Goldman Sachs Warns ESG Investors Against Rushing To Divest From Oil And Gas

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by Tyler Durden
Monday, Jun 05, 2023 - 05:10 PM

Authored by Tsvetana Paraskova via,

Investors focused on the ESG rush to divest from oil and gas should focus instead on investment in renewables and other forms of low-carbon energy supply, Michele Della Vigna, Goldman Sachs’s head of natural resources research, told Bloomberg on Monday.

“The focus on decarbonization is correct, but I think it needs to be driven by more investment, not divestment,” Della Vigna told Bloomberg in an interview.

“The key is to move away from divesting oil and gas towards more investment in renewables and in low carbon.”

The ESG investors need to quickly ramp up investment in renewables to prevent a collapse in the overall energy supply, according to Goldman’s Della Vigna.

The investment bank sees capex on energy increasing by 15% in 2023, or by as much as 30%, considering inflation.

“What needs to happen is an acceleration of renewable spending on one side, but also normalization of the spending in hydrocarbons on the other,” Della Vigna told Bloomberg.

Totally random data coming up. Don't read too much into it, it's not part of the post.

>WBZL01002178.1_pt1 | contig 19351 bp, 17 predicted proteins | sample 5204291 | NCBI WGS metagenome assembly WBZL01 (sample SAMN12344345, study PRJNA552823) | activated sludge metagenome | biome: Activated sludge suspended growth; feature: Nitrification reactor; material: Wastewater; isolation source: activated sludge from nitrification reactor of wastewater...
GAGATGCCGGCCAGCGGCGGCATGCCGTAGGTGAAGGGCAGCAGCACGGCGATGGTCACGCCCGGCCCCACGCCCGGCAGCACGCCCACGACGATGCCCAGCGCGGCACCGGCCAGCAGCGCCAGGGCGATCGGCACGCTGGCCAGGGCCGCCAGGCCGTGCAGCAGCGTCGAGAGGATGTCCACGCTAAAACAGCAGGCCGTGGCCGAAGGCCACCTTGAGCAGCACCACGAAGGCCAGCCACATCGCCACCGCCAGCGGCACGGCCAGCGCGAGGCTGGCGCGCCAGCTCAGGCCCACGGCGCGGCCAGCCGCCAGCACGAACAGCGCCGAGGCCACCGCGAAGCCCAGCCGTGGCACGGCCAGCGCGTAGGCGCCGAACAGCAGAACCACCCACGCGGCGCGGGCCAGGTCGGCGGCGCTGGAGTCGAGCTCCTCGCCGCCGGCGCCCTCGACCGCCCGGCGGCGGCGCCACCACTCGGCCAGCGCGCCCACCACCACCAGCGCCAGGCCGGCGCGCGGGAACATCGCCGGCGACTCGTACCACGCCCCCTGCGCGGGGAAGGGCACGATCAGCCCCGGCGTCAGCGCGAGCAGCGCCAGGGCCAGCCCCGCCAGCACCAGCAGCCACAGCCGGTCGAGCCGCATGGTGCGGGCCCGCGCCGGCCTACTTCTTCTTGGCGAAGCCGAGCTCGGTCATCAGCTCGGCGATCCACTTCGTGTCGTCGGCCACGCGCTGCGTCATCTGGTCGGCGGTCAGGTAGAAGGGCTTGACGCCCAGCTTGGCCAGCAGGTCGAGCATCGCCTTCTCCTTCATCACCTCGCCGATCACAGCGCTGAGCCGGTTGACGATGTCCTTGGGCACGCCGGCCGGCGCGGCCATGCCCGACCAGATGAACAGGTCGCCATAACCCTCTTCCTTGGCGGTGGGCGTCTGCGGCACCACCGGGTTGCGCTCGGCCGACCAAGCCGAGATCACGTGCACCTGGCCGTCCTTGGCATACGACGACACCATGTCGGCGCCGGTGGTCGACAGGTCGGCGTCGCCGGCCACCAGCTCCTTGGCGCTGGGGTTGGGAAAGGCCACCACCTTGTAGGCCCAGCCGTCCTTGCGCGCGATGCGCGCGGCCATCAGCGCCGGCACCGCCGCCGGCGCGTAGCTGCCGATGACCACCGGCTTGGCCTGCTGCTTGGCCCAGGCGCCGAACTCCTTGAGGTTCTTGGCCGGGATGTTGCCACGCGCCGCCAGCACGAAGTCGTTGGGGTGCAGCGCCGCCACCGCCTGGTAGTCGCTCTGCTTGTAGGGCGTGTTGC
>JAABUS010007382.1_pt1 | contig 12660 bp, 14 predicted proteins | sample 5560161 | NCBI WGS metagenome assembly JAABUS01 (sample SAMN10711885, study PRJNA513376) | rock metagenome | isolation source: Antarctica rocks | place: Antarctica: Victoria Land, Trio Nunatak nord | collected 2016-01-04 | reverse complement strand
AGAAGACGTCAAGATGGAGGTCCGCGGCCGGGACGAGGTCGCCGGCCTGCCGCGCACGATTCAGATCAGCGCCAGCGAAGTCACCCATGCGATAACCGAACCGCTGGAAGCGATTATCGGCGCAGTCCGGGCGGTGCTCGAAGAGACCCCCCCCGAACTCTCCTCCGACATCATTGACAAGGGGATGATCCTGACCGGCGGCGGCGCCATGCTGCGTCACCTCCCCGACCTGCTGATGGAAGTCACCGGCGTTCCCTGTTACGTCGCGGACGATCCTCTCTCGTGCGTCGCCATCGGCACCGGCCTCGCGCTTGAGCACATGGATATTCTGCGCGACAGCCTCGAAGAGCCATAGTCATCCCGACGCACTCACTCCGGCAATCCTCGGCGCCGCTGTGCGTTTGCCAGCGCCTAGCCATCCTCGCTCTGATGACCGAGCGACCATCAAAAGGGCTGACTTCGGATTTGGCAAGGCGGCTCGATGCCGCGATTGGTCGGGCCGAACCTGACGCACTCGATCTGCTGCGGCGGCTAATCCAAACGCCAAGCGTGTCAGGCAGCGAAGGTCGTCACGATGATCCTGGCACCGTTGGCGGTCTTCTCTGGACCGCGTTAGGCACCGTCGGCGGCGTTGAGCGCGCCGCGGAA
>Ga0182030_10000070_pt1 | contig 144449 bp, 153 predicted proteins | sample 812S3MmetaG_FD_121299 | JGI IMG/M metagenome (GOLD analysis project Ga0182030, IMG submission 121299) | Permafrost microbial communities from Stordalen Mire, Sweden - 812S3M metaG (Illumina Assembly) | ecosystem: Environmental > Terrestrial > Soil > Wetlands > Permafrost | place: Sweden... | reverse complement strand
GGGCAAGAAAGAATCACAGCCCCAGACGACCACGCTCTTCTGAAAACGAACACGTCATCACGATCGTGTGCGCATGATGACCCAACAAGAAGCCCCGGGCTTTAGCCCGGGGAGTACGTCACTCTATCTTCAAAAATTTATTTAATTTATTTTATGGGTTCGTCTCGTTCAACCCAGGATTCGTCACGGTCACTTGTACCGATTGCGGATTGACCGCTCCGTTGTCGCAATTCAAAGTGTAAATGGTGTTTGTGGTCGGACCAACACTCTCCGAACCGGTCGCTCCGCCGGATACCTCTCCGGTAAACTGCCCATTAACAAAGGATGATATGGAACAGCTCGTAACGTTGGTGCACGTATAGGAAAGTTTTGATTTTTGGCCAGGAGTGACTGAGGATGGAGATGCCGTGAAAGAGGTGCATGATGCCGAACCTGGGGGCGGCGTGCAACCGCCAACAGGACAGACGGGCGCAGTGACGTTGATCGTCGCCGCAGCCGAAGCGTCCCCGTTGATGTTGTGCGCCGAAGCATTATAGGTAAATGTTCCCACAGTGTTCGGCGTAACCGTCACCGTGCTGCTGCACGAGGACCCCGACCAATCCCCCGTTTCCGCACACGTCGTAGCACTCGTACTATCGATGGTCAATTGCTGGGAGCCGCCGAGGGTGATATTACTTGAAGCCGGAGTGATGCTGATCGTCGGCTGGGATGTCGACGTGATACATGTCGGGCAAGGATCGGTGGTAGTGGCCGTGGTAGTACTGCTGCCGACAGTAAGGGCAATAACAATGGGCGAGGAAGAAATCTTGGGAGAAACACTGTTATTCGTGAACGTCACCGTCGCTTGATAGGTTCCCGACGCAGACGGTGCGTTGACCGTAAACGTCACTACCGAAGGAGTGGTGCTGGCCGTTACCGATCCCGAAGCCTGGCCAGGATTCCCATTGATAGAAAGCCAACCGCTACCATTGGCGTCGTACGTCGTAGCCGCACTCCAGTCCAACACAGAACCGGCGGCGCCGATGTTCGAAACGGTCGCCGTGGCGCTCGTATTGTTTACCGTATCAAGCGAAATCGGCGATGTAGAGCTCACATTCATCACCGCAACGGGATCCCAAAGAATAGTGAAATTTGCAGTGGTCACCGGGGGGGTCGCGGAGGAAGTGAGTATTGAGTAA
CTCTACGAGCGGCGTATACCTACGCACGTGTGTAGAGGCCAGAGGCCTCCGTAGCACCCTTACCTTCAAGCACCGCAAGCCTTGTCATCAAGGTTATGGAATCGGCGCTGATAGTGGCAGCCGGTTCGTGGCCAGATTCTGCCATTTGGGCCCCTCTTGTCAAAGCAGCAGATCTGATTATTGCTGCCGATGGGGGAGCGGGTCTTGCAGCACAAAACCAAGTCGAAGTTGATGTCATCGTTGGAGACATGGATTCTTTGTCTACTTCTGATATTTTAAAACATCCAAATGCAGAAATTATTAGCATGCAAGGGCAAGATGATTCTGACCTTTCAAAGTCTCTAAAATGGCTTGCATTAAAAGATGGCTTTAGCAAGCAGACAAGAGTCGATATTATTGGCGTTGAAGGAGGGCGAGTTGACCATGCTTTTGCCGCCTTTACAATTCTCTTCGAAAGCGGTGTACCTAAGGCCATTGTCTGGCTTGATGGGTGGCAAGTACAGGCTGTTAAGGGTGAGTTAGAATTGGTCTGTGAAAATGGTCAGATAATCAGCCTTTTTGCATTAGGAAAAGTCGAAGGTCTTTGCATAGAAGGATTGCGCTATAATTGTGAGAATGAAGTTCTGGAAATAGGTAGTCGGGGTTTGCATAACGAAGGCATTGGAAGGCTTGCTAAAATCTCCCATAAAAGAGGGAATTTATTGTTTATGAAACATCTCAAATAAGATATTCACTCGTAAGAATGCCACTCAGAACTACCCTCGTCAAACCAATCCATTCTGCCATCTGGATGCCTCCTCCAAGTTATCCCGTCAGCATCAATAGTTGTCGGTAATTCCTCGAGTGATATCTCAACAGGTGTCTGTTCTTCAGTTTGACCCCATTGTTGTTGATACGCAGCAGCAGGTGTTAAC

Earlier this year, the chief executive of the world’s largest oil firm, Saudi Aramco, said that ESG investment, if outright biased against the oil and gas industry, is a threat to energy affordability and energy security.

“In my view, an increased emphasis on ESG is a move in the right direction,” Saudi Aramco’s CEO Amin Nasser said in February.

“However, if ESG-driven policies are implemented with an automatic bias against any and all conventional energy projects, the resulting underinvestment will have serious implications. For the global economy. For energy affordability. And for energy security,” Aramco’s top executive added.

Last month, the International Energy Agency (IEA) said that investment in solar power generation is set to eclipse investment in oil production in 2023 for the first time ever. For 2023, the IEA expects total investments in energy at $2.8 trillion, of which $1.74 trillion will go to clean energy and technologies and the remaining $1.05 trillion to fossil fuels.  

“For every dollar invested in fossil fuels, about 1.7 dollars are now going into clean energy. Five years ago, this ratio was one-to-one,” IEA Executive Director Fatih Birol said.

The underinvestment in the energy sector “is very concerning,” Della Vigna said. “And although energy CapEx is rising, I don’t think it’s rising fast enough to fill in the gap of 10 years of underinvestment.” 

He also questioned ESG investors’ tendency to focus on absolute emissions as a guide for allocating capital, rather than emissions intensity, which measures an entity’s carbon footprint relative to its total revenue.

“Anything that pushes companies to produce less energy, like just focusing on absolute emissions, for them, I think, runs the risk of prolonging this energy crisis,” he said.